House Passes Resolution to support the Spirit of '45 campaign and honor the 65th Anniversary of the end of World War II!

I secured approval from Congress for my resolution supporting the Spirit of "45, a year-long national campaign to raise public awareness of the 65th anniversary of the end of World War II.

I'm happy to announce my legislation supporting the Spirit of '45 has passed! "The Spirit of '45 campaign has a broad vision - to increase awareness of the anniversary of the end of World War II, to encourage communities across the country to celebrate this historic day and to preserve the stories of those who experienced that momentous day.

The Spirit of "45 campaign encourages communities to hold commemorative events, as well as to collect first-hand memories of those who experienced August 14, 1945 -- memories that will be preserved on a web site and shared with schools, libraries, museums, memorials and the public. Many of the memories may also be provided to the Veterans History Project of the Library of Congress. Stories can be submitted via the website.

It is incumbent on all of us to honor the legacy of the World War II generation whose members are rapidly passing into history. Celebrations of the 65th anniversary should not only serve as a remembrance of that historic day, but also of the unity and personal sacrifice that defined their generation.

On the weekend of the anniversary, August 14-15, public events to commemorate the 65th anniversary of the end of World War II will be held across the country, including a major event being planned in New York City's Times Square.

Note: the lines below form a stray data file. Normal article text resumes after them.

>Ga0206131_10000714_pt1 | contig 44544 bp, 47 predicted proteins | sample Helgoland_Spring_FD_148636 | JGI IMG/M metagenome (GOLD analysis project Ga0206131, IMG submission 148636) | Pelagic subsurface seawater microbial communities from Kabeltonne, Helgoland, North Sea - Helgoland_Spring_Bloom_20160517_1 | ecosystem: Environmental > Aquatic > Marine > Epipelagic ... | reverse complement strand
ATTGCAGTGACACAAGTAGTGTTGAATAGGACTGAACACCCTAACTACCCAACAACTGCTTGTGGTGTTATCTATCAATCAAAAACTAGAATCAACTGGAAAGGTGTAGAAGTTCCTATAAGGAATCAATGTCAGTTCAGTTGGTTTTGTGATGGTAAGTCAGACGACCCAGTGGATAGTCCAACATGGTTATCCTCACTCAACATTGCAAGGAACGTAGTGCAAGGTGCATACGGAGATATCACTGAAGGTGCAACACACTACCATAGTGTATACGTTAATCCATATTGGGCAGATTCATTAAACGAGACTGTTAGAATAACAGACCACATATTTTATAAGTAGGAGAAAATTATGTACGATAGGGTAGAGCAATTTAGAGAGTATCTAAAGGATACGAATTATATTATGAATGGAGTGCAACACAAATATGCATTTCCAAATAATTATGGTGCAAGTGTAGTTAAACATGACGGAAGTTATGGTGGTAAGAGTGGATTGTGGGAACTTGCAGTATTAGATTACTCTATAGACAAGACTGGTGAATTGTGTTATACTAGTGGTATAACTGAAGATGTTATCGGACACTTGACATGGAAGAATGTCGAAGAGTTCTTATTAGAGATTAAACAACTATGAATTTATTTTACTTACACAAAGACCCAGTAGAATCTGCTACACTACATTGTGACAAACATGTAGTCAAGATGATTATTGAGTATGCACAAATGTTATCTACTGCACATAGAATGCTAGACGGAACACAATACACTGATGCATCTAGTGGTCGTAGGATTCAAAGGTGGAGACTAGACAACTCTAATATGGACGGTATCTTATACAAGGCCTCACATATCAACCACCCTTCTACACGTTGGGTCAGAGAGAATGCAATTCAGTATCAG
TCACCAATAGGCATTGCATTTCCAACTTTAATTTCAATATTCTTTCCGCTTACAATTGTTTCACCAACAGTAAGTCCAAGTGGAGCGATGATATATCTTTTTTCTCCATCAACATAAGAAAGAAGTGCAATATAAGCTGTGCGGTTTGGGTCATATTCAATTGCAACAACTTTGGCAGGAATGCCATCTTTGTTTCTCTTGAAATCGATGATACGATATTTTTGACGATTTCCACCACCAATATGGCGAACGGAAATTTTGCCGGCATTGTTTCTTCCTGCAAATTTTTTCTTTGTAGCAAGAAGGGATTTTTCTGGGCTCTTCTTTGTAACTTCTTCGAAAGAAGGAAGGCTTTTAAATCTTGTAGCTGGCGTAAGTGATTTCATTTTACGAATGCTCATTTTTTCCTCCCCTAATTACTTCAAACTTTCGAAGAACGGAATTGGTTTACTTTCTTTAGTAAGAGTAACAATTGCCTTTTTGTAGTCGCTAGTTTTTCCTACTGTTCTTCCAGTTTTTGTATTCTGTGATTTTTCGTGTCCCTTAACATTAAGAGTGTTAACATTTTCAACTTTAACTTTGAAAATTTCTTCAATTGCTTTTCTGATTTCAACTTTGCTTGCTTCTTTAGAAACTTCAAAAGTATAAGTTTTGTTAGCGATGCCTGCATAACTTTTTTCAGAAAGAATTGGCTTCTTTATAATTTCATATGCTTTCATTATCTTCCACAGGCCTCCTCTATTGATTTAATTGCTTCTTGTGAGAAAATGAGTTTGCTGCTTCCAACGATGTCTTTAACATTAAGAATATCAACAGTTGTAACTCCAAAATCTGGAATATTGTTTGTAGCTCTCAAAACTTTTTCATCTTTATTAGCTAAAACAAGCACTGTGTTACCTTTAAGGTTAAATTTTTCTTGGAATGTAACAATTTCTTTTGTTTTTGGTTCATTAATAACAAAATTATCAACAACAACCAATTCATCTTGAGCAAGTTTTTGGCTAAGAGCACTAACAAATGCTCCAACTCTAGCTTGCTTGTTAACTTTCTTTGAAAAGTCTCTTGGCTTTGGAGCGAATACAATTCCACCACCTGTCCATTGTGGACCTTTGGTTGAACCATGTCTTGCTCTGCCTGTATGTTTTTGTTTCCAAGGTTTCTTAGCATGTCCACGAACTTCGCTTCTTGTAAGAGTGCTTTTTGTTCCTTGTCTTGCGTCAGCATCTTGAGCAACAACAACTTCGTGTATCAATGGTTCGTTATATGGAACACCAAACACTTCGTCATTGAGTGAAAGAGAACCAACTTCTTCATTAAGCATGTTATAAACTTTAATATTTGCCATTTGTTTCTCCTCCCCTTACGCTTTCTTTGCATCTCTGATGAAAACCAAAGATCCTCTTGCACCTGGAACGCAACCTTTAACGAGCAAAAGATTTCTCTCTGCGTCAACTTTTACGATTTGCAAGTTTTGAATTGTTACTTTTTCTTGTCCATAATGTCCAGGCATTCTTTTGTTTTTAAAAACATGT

These events will not just focus on the past, but also on how to assure that our latest generation of veterans receives the kind of welcome home as did their forefathers of the World War II generation.

In January, the Spirit of '45 campaign was officially kicked-off in San Diego on the USS Midway during the Second Annual National Call to Service. I was joined by 600 guests, including current and past service members, Hollywood star Hugh O'Brian, and Edith Shain, the nurse from the iconic "Times Square Kiss" photograph who recently passed away in June at the age of 91.

I introduced the legislation, H.Con.Res. 226, Supporting the observance of "Spirit of '45 Day," on January 13, 2010. The resolution had 76 co-sponsors at the time of passage.

San Ysidro Health Center Officials Discuss Community Health Needs

I recently met in my Washington, D.C. office with San Ysidro Health Center officials Ed Martinez (CEO) and Victor Nieto (Vice-President of the Board of Trustees) to discuss community health needs.

Constituent Mail Bag

From San Diego:

With the ecological devastation from the Deepwater Horizon offshore oil blowout still unfolding in the Gulf, I am writing to ask you to support passage of the CLEAR Act (H.R. 3534). This important legislation will reform offshore and onshore oil and gas development, promote clean energy choices and help protect healthy habitats.

While it will be some time before we can fully comprehend the magnitude of the Gulf oil disaster, we know more needs to be done to ensure the safety, economic, and wildlife implications of drilling are fully accounted for and addressed.

Congressman Filner replies:

Thank you for contacting me with your concerns about offshore drilling.

I wholeheartedly agree with you! The federal government must find alternatives to our energy needs, rather than permit dangerous offshore drilling of our sensitive waters. Such drilling clearly has a negative impact on our coasts and wildlife. Rest assured, I will work with my colleagues to find smarter and cleaner energy solutions!

I appreciate your advocacy on this important issue.